Many exposed to Smalto's advertising campaigns over the years probably cannot remove the following phrase from their minds: "Francesco Smalto, you make me weak!" This tagline is more amusing when one considers that he sent suits to the late Gabonese president Omar Bongo by way of an escort service, terming the women "corporate gifts," for which a Paris court in 1995 convicted him for pandering and fined him 600,000 francs, although the slogan actually accompanied one of his colognes. Incidentally, the court estimated that Bongo's regular orders of Smalto suits roughly equated to 3 million francs yearly. I understand that his Middle Eastern clients were kept similarly satisfied; whilst many dressers may like a little sex with their tailoring, I am not certain whether to commend Smalto for his enterprise and consideration or condemn him for being a touch overfamiliar. One probably doesn't get this at Cad & the Dandy - and they are the ex-City boys

   Other achievements include designing the garments of astronauts, creating the world's lightest-weight dinner suit in black China crepe and amassing a global client base sated by an attention to detail, luxurious fabrics and an impeccable fit; all good reasons to minimise the case of the whores when it comes to crafting his epitaph. There's ready-to-wear too (my father once owned a couple of shirts in fine lightweight fabrics), but of course, the bespoke is where Smalto shone

The idiosyncratic Smalto lapel; like the Cran Necker/Parisienne, it is the sort of halfway house between a notch and a peak that is not so easily categorised. I'm certain that I saw them on Mubarak. Another detail that I spied on the 1980s suit I considered was a same fabric belt for the trousers that, unlike those of Chester Barrie or Spencer Hart, was thoughtfully backed in leather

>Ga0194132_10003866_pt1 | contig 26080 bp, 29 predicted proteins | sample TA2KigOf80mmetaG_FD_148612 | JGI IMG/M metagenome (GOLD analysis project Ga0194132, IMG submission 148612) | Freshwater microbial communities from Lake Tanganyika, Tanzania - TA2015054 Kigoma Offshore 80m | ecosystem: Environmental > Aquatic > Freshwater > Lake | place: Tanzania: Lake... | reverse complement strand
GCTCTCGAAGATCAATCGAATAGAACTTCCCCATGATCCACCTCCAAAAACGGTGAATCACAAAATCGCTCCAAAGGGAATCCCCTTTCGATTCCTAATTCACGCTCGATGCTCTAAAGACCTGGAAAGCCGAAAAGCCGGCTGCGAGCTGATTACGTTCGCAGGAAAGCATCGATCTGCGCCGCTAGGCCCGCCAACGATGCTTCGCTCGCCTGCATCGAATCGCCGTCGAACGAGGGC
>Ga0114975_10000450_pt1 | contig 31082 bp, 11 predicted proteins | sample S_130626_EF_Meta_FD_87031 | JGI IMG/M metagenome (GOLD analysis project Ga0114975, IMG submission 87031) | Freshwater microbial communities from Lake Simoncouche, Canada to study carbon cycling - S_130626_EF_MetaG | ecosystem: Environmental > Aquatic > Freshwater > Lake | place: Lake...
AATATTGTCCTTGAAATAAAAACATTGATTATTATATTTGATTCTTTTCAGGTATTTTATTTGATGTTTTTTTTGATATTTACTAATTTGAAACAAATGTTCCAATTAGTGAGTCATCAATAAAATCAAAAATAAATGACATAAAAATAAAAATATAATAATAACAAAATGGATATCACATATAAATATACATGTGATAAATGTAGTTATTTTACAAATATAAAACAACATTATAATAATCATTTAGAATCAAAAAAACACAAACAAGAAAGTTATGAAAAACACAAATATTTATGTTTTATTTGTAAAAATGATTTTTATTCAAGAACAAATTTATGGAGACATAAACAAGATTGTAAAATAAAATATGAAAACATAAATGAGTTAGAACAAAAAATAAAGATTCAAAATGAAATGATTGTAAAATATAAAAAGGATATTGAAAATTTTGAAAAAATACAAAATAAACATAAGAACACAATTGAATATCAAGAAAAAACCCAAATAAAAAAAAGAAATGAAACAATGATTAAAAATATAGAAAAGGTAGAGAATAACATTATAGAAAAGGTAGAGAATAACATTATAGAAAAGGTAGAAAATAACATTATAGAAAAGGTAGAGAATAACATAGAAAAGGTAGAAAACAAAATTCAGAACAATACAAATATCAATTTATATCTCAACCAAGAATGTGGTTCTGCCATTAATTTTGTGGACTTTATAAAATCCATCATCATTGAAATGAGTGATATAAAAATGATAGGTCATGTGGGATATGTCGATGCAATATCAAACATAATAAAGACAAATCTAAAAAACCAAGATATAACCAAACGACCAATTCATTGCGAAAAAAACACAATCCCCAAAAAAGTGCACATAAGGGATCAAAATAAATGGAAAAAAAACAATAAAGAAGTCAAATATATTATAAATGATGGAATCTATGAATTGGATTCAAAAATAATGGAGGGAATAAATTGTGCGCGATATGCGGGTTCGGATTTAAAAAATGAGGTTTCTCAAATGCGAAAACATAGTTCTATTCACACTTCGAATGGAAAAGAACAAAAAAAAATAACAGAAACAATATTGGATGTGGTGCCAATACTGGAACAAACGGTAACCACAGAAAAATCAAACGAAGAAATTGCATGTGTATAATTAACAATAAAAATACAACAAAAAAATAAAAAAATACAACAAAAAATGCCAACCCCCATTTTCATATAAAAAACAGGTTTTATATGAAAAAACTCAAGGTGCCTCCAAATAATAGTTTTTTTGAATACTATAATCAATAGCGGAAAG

Smalto is an ideal tailor, really - strong talent and the willingness to lead a colourful, indelicate life make him what he is: one of the most gifted and industrious of his kind. And lest we forget, it is still considered rude in some places to refuse corporate gifts. And escorts

Tuesday, 21 June 2011

Young Marble Giants - 'N.I.T.A.' (1980)

   I was originally content to post one song today, but that suddenly seems foolish:

   Although I've always had more than a mild weakness for new wave and post punk, Young Marble Giants spent a little too long below my radar. I am certainly on the road to rectifying that, these days. And this is certain to become one of my Summer Beauties; a pretty, peaceful piece with its heart on its sleeve and nothing to say other than the barest and yet most expressive things possible, in both music and rhyme

It's nice to hear you're having a good time
But it still hurts 'cos you used to be mine
This doesn't mean that I possessed you
You're haunting me because I let you

Shape up your body "Let's be a tree"
Visual dynamics for you to see
Nature intended the abstract
for you and me

No rain outside but tears in my eyes
Out on the rooftop for a surprise
Call you at teatime
In off the street
Sit down at table, Mummy is neat